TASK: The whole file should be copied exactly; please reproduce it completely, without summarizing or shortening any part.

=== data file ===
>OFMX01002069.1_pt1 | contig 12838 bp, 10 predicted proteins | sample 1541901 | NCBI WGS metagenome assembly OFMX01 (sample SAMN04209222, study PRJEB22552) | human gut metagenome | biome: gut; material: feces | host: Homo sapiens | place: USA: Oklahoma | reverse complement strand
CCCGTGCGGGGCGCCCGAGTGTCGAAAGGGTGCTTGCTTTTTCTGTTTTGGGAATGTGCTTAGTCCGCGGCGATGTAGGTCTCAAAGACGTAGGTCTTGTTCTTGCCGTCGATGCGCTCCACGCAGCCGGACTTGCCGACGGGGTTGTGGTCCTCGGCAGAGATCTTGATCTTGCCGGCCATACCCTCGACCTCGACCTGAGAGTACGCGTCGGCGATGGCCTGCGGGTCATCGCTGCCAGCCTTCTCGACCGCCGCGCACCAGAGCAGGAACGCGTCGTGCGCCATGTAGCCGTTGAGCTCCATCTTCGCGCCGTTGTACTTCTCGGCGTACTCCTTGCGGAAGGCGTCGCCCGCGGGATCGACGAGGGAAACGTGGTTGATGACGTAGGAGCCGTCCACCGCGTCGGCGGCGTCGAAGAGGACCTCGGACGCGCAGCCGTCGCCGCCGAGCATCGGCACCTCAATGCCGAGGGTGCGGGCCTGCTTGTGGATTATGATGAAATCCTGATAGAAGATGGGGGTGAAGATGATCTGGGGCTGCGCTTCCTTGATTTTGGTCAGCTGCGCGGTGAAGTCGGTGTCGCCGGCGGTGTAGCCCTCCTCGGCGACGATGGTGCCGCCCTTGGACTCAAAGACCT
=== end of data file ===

>OFMX01002069.1_pt1 | contig 12838 bp, 10 predicted proteins | sample 1541901 | NCBI WGS metagenome assembly OFMX01 (sample SAMN04209222, study PRJEB22552) | human gut metagenome | biome: gut; material: feces | host: Homo sapiens | place: USA: Oklahoma | reverse complement strand
CCCGTGCGGGGCGCCCGAGTGTCGAAAGGGTGCTTGCTTTTTCTGTTTTGGGAATGTGCTTAGTCCGCGGCGATGTAGGTCTCAAAGACGTAGGTCTTGTTCTTGCCGTCGATGCGCTCCACGCAGCCGGACTTGCCGACGGGGTTGTGGTCCTCGGCAGAGATCTTGATCTTGCCGGCCATACCCTCGACCTCGACCTGAGAGTACGCGTCGGCGATGGCCTGCGGGTCATCGCTGCCAGCCTTCTCGACCGCCGCGCACCAGAGCAGGAACGCGTCGTGCGCCATGTAGCCGTTGAGCTCCATCTTCGCGCCGTTGTACTTCTCGGCGTACTCCTTGCGGAAGGCGTCGCCCGCGGGATCGACGAGGGAAACGTGGTTGATGACGTAGGAGCCGTCCACCGCGTCGGCGGCGTCGAAGAGGACCTCGGACGCGCAGCCGTCGCCGCCGAGCATCGGCACCTCAATGCCGAGGGTGCGGGCCTGCTTGTGGATTATGATGAAATCCTGATAGAAGATGGGGGTGAAGATGATCTGGGGCTGCGCTTCCTTGATTTTGGTCAGCTGCGCGGTGAAGTCGGTGTCGCCGGCGGTGTAGCCCTCCTCGGCGACGATGGTGCCGCCCTTGGACTCAAAGACCT